Does “a Mr. Rogers of New York” sound like the way someone would refer to a close friend?

And that 1788 entry is the only mention of Rodgers anywhere in Washington’s diaries. (There was another John Rodgers that Washington actually was friends with, but this was a different guy who owned a tavern in Maryland.)

The Papers of George Washington in the Library of Congress show almost no correspondence between Washington and Rodgers. All that’s there is Rodgers’s 1783 request for Washington to ask Congress to buy Aitken’s Bibles and Wahington’s reply to that letter, and a letter from Rodgers to Washington in May of 1789 asking for a donation when the Presbyterian church was collecting money for poor people.(4) Washington didn’t even personally answer this letter, but just had his secretary, Tobias Lear, send a $25 donation — six months later.(5) Now, that doesn’t sound like the way someone would treat a request from a “close friend,” does it? There is one more letter from Tobias Lear to Rodgers in August 1790, this time sending a donation from Washington for “the relief of distressed debtors confined in prison,”(6) which indicates nothing more than that Washington was on Rodgers’s list of people to hit up for donations for things.

But, to David Barton, a sparse bit of correspondence and a few casual encounters between a founding father and a minister — even when that founding father doesn’t appear to have even remembered who the hell that minister was the second time he met him — is red meat for revisionism! In Barton’s version of the story they will be “close friends!”


  1. Samuel Miller D.D., Memoirs of the Rev. John Rodgers, D.D., Late Pastor of the Wall-street and Brick Churches, in the City of New York, (New York: Whiting and Watson, 1813), 213-228.
  2. ibid., 208.
  3. Donald Jackson and Dorothy Twohig, eds., The Diaries of George Washington, vol. 5, (Charlottesville: University Press of Virginia, 1979), 288.
  4. John Rodgers to George Washington, May 30, 1789, George Washington Papers at the Library of Congress, 1741-1799: Series 4, General Correspondence, 1697-1799.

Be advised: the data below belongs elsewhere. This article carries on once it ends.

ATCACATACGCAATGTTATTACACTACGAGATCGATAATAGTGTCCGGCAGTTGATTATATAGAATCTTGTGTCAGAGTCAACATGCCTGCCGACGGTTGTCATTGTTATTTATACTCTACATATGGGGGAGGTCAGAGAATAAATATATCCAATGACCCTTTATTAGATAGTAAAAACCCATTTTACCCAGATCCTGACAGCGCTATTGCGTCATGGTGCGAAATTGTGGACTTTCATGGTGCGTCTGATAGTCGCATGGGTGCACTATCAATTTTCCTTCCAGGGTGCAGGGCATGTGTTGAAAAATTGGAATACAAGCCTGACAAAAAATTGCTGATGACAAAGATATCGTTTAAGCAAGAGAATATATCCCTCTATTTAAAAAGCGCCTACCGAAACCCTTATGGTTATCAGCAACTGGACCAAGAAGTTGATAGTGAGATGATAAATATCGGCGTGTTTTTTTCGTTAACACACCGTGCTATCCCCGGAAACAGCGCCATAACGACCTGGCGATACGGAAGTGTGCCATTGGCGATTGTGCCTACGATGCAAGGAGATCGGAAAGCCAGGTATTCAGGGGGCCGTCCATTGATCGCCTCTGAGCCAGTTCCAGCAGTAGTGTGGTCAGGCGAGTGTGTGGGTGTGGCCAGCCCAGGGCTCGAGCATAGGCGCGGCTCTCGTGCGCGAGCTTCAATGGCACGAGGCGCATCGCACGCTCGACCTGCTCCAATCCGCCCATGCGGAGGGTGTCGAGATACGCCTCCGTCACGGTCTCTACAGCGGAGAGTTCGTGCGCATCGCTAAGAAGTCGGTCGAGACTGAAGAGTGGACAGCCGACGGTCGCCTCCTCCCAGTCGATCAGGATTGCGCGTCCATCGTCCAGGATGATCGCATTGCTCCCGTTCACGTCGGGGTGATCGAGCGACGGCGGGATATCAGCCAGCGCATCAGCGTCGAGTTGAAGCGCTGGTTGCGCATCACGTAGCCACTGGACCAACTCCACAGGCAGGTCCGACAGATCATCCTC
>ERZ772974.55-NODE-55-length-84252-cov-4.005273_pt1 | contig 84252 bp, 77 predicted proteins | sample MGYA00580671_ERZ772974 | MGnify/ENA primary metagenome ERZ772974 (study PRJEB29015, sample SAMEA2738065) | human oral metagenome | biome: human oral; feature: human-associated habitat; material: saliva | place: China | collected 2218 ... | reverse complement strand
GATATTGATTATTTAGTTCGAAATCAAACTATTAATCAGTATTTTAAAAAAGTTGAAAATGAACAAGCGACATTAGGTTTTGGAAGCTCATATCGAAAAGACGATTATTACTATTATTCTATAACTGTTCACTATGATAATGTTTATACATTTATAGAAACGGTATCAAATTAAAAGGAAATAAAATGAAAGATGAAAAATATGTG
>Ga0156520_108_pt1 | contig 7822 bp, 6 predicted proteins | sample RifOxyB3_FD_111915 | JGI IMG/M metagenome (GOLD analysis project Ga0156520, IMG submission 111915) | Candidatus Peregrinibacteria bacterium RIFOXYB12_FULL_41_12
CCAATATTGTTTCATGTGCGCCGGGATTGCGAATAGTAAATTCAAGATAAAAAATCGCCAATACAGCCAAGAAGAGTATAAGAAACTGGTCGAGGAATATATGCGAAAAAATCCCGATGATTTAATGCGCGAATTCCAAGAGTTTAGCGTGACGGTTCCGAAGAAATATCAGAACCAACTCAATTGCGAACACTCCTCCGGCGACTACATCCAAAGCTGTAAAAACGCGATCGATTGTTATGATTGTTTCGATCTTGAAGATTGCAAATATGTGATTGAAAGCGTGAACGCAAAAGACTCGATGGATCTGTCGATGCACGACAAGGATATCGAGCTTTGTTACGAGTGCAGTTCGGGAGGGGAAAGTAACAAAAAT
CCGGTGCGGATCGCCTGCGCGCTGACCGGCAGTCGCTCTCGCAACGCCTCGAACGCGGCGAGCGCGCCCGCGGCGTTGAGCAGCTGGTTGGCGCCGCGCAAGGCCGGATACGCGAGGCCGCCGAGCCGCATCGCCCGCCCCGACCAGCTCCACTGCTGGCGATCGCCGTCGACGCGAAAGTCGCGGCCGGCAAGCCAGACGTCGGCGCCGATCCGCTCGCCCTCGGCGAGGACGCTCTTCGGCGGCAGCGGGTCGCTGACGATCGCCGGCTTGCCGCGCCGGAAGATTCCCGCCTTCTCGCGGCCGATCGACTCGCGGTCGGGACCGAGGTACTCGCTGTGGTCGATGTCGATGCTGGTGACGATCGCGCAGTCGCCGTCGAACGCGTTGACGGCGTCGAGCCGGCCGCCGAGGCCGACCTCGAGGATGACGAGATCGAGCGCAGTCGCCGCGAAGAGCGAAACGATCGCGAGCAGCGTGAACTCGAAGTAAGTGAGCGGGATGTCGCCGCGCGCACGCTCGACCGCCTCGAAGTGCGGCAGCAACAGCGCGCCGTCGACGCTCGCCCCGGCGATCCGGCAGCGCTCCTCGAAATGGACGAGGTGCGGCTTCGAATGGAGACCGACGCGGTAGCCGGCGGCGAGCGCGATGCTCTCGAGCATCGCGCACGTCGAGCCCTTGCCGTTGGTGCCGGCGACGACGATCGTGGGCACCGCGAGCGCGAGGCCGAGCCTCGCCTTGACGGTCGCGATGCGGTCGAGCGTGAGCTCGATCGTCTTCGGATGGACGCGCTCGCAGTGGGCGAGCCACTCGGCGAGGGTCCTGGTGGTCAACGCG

5. Tobias Lear to John Rodgers, November 28, 1789, ibid.
  6. Tobias Lear to John Rodgers, August 30, 1790, ibid.


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  1. 1
    'Tis Himself

    David Barton has shown time after time that “the truth is not in him.” He’s pushing a fundamentalist Christian, hard right conservative agenda. Minor details like logic and truth do not stand in the way of his mission to establish a theocracy in the US.

  2. 2

    I’m wondering if Barton’s lies are becoming widespread, or is it just the fundies who believe him?

  3. 3

    @ #2:

    Doesn’t matter who is believing it; trash is trash and should be called out as such. The more exposure the calling out produces the better.

  4. 4

    @#2 — This is an interesting from a sociological aspect. Barton’s revisionist history is directed at the fundies. By fundie, for fundie material. They will believe it without question. It is passed around among the fundie sub-culture, but that sub-culture is not kept in a leak-proof container. They interact with the larger society in all kinds of public places. They talk and the fundie memes get into the mainstream.